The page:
You have such a history in the music industry. How has the industry changed since you were making music in the 1980s?

    Anyone can create music in their own homes now, so there’s such an influx of music. I think it’s always hard to make it in music, and I’ve been blessed. Because of what I did in the ’80s, I can at least get someone to listen to me and give me a chance. So, the main change is the influx of music. So many bands ask, what can I do? Get your music out there. Use social media. There was no social media in the ’80s. If you were in a magazine, you had to drive miles to get your copy. Just, get your music out there any way you can.


    What were some of the challenges you faced as a women in rock and metal music when you first started out?

    I don’t remember anything. I hear all these stories from other people, and I don’t really remember anything being said to my face. I had such a sense about myself. I knew that when I opened my mouth, it was going to be okay. I do remember that I used to like to help the crew, so I would walk in and carry guitars and amps, and people would say, “Look! They have a chick roadie!” I may have noticed it a little bit after Chastain when I went down to meet with some labels in the early ’90s, and there was a little backlash. But, I just don’t take that stuff seriously, because I don’t come from a sexual side. I did have some label say to me, “You’re very good, and when you walk into a club, people say, you’re an incredible talent. But, they don’t want to f**k you.” (Laughs) I just don’t take that seriously. I thought, “Wow. I feel really sorry for you.” But, I never let that stuff enter my realm of thought.

    Do you sense that the metal and rock world is more accepting to female musicians verses when you were starting out?


    Absolutely. I think it’s because they are kicking ass, from Arch Enemy to Jinjer to Spiritbox. And Doro keeps waving the flag. You can’t stop them. They’re working for so many years and are just too good to be ignored. Lzzy Hale is another one. Women have proved to the industry that they can make just as much money as men, so I don’t think it’s as big a deal as it was when there were just five of us in the ’80s. I think the whole sexual conversation is leaving, too. You don’t hear, “Oh, there’s a chick in Arch Enemy,” anymore.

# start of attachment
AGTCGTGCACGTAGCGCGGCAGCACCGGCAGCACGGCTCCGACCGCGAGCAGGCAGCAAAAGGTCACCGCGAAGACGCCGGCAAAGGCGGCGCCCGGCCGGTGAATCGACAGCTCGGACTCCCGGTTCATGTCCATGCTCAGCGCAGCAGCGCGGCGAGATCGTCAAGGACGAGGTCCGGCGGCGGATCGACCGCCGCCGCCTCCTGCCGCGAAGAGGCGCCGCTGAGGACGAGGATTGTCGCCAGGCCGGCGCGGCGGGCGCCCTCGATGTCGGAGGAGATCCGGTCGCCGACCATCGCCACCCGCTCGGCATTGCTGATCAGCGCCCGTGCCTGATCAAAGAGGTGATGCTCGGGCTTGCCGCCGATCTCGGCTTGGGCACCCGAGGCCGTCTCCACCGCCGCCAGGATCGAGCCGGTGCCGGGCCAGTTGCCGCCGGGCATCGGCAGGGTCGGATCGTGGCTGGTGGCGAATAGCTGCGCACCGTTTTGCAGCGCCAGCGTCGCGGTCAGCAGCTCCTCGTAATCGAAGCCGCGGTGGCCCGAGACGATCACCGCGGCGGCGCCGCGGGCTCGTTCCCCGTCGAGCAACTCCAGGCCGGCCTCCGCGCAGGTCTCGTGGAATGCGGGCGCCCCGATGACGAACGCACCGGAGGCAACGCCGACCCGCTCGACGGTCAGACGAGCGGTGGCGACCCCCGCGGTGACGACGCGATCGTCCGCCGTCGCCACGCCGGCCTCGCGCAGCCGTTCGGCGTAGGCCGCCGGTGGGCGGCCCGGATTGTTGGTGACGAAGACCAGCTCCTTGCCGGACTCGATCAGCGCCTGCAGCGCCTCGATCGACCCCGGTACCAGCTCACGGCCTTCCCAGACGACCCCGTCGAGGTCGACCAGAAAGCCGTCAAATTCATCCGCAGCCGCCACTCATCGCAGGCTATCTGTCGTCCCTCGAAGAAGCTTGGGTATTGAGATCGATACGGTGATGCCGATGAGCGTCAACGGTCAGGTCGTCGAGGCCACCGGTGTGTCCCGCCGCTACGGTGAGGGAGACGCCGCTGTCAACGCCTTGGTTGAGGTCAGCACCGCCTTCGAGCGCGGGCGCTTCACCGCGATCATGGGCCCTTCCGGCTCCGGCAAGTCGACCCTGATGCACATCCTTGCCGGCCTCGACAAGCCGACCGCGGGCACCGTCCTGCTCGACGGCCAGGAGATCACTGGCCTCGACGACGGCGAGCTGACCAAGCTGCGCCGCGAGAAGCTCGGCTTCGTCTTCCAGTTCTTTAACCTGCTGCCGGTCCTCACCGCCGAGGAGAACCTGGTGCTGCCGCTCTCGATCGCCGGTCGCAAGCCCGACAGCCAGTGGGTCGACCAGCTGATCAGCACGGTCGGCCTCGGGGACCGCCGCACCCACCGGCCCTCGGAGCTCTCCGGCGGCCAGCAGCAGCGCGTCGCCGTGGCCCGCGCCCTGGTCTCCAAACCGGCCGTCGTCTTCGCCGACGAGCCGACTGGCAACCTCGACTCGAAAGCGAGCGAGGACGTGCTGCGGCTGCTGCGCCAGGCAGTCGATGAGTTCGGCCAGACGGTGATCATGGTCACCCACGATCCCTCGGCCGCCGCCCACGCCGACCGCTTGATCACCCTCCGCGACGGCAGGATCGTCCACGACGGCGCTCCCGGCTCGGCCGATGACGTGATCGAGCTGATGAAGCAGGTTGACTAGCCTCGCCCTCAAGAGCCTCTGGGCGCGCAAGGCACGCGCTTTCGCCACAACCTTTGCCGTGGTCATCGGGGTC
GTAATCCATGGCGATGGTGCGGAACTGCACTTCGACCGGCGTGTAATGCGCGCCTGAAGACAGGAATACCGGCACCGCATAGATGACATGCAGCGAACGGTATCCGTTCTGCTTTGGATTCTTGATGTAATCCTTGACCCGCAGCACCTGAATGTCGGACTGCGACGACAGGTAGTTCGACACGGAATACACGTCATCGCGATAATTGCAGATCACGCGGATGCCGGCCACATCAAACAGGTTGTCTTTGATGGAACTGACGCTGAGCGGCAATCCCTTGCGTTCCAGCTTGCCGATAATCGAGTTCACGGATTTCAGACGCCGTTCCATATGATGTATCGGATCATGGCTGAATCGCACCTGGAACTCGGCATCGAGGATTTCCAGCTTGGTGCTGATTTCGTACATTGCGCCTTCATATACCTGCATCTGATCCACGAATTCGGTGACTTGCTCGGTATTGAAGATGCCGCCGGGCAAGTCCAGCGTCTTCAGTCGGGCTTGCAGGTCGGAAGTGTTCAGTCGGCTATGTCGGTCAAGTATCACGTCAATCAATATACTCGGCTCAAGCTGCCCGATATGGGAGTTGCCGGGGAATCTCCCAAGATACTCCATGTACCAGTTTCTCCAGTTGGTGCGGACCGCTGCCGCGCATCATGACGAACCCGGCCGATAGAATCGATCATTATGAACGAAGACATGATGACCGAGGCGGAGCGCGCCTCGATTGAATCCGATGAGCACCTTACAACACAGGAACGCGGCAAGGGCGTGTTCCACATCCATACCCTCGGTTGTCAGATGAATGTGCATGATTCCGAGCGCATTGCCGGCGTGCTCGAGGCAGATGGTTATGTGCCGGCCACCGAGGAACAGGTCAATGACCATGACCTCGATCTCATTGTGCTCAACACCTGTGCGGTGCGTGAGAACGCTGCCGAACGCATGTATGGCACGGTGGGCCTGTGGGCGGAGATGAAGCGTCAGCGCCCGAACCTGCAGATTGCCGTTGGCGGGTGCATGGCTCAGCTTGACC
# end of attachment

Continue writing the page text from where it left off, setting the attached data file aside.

Do you think women feel more pressure to look a certain way to be appealing in the music industry?

    I hope not, because it’s such bullshit. I don’t pay attention to that. It’s not import to me. I remember in the ’80s talking with Sebastian Bach, and they did the same thing to him. He was so good looking, and he had to blow out his hair a certain way and he was saying they wanted him to show his stomach, so it went both ways. I just think it was more accepted with women. It’s so boring. Everyone knows what we have under our clothes. I want to know what book you wrote or movie you’re into. So, it’s uninteresting to me what you look like, but I realize I’m not everybody. But, there’s probably pressure these days to stand out that way, because there are so many bands.

    What advice would you have for up-and-coming musicians?

    Don’t do it because you want to be rich or famous or in a magazine. You have to do it because you love it. I’ve had some people that think they want to do it, and they follow me around for a day and say, “Screw this!” You have to love it, and it has to come from your inside. You have to be passionate about it. I tell them to just keep going. Don’t be afraid to suck, or sing out of key, or for some guitar player to laugh at you. Just do it.